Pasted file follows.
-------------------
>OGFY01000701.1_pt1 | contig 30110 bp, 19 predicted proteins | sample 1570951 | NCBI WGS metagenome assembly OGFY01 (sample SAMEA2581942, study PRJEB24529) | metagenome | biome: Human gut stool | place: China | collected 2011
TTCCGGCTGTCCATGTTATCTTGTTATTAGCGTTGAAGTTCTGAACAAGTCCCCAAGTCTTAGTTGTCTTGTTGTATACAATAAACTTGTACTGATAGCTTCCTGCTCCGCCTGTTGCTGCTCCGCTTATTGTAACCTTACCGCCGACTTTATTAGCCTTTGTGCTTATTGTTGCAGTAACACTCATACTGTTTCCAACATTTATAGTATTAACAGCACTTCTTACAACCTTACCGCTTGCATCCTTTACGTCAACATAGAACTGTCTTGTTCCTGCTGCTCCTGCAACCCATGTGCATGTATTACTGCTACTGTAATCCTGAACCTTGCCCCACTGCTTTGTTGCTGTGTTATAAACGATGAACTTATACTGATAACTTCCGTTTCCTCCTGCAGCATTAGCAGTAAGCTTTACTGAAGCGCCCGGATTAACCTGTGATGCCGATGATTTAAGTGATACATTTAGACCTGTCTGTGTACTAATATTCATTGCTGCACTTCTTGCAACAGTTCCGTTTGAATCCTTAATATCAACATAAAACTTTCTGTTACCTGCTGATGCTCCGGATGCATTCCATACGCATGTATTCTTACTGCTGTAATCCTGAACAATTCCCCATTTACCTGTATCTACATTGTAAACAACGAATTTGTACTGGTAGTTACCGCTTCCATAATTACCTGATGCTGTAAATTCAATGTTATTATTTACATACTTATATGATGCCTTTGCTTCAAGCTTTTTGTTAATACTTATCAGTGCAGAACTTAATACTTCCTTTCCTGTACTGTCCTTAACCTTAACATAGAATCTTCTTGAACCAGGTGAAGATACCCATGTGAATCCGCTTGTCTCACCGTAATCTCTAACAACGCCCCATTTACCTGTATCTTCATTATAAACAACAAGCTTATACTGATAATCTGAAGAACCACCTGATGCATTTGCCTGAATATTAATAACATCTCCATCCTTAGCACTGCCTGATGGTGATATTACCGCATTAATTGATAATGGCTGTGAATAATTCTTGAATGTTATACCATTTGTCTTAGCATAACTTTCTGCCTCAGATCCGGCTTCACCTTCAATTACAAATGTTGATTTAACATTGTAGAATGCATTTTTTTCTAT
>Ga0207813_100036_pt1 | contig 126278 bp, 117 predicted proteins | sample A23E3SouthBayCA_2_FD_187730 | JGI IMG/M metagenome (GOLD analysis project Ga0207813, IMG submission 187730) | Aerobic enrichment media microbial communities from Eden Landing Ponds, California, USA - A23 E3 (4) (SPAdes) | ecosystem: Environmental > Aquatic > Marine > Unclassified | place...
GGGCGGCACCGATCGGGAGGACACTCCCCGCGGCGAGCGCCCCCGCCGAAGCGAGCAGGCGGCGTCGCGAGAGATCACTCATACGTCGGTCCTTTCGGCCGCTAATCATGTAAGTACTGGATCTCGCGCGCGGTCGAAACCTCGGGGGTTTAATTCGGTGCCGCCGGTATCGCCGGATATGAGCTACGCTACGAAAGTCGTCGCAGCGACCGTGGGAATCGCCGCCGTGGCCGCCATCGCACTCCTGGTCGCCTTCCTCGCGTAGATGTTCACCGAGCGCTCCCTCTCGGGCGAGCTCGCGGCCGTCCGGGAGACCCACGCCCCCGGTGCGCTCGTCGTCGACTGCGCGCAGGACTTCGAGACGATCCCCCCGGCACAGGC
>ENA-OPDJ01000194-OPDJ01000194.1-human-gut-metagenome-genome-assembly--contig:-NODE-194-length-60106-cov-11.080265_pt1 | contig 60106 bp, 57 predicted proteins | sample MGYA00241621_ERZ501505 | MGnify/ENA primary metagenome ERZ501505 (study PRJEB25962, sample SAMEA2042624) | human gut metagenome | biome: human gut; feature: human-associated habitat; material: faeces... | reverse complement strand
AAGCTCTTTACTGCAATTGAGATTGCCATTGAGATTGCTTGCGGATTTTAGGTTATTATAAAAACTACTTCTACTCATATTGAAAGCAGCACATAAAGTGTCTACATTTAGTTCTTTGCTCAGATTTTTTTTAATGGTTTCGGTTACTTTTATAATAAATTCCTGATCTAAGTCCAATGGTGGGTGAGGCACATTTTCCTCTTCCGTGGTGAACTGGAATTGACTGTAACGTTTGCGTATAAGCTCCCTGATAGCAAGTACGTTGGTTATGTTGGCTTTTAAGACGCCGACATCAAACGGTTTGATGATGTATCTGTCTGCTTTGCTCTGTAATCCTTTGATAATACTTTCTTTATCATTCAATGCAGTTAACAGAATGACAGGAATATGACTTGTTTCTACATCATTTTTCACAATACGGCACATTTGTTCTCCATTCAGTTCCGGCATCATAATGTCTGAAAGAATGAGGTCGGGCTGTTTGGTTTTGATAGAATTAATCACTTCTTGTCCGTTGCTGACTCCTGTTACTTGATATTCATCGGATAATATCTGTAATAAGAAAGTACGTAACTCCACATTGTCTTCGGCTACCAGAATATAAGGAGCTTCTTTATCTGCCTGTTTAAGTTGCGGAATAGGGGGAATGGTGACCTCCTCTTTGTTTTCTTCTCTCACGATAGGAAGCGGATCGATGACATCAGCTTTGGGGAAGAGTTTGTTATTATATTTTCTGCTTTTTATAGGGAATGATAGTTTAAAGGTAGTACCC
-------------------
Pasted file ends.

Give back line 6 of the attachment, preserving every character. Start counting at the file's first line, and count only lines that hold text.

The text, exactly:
AAGCTCTTTACTGCAATTGAGATTGCCATTGAGATTGCTTGCGGATTTTAGGTTATTATAAAAACTACTTCTACTCATATTGAAAGCAGCACATAAAGTGTCTACATTTAGTTCTTTGCTCAGATTTTTTTTAATGGTTTCGGTTACTTTTATAATAAATTCCTGATCTAAGTCCAATGGTGGGTGAGGCACATTTTCCTCTTCCGTGGTGAACTGGAATTGACTGTAACGTTTGCGTATAAGCTCCCTGATAGCAAGTACGTTGGTTATGTTGGCTTTTAAGACGCCGACATCAAACGGTTTGATGATGTATCTGTCTGCTTTGCTCTGTAATCCTTTGATAATACTTTCTTTATCATTCAATGCAGTTAACAGAATGACAGGAATATGACTTGTTTCTACATCATTTTTCACAATACGGCACATTTGTTCTCCATTCAGTTCCGGCATCATAATGTCTGAAAGAATGAGGTCGGGCTGTTTGGTTTTGATAGAATTAATCACTTCTTGTCCGTTGCTGACTCCTGTTACTTGATATTCATCGGATAATATCTGTAATAAGAAAGTACGTAACTCCACATTGTCTTCGGCTACCAGAATATAAGGAGCTTCTTTATCTGCCTGTTTAAGTTGCGGAATAGGGGGAATGGTGACCTCCTCTTTGTTTTCTTCTCTCACGATAGGAAGCGGATCGATGACATCAGCTTTGGGGAAGAGTTTGTTATTATATTTTCTGCTTTTTATAGGGAATGATAGTTTAAAGGTAGTACCC